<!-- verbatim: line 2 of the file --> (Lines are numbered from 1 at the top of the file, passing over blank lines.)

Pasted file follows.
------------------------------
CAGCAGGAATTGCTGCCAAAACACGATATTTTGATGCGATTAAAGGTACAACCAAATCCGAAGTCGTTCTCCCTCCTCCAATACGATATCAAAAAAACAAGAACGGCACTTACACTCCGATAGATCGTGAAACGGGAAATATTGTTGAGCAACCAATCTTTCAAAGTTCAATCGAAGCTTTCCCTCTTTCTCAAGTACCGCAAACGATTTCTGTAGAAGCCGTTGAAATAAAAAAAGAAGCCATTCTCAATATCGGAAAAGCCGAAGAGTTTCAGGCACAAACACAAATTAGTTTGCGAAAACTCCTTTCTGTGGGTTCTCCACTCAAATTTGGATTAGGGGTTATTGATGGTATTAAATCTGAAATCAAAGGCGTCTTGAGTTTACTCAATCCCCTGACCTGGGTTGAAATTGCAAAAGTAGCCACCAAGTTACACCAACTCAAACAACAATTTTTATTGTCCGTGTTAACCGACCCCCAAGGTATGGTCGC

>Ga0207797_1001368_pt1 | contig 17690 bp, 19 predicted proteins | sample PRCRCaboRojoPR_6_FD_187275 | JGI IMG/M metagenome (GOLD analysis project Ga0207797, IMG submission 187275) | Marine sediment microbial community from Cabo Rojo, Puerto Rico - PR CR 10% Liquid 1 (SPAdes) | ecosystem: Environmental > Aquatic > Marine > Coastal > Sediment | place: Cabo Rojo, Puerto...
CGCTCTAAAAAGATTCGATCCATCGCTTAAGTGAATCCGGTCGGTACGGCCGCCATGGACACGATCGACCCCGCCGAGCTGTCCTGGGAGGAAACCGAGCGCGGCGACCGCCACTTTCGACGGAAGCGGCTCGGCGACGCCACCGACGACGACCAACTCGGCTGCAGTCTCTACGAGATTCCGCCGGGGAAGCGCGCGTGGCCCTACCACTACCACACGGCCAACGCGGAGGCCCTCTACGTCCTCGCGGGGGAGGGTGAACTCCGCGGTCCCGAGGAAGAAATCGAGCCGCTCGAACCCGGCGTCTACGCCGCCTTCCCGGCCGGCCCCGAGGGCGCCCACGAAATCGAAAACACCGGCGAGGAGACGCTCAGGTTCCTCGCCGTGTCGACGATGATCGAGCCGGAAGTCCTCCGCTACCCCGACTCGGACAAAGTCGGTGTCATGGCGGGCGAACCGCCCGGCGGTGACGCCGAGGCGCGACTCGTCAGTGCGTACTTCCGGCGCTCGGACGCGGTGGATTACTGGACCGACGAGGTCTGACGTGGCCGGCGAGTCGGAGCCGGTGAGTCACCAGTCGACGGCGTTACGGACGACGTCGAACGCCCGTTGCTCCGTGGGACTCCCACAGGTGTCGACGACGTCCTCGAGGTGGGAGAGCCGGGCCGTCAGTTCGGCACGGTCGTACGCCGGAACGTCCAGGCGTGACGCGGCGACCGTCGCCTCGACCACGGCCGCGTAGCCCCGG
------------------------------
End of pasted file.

>Ga0207797_1001368_pt1 | contig 17690 bp, 19 predicted proteins | sample PRCRCaboRojoPR_6_FD_187275 | JGI IMG/M metagenome (GOLD analysis project Ga0207797, IMG submission 187275) | Marine sediment microbial community from Cabo Rojo, Puerto Rico - PR CR 10% Liquid 1 (SPAdes) | ecosystem: Environmental > Aquatic > Marine > Coastal > Sediment | place: Cabo Rojo, Puerto...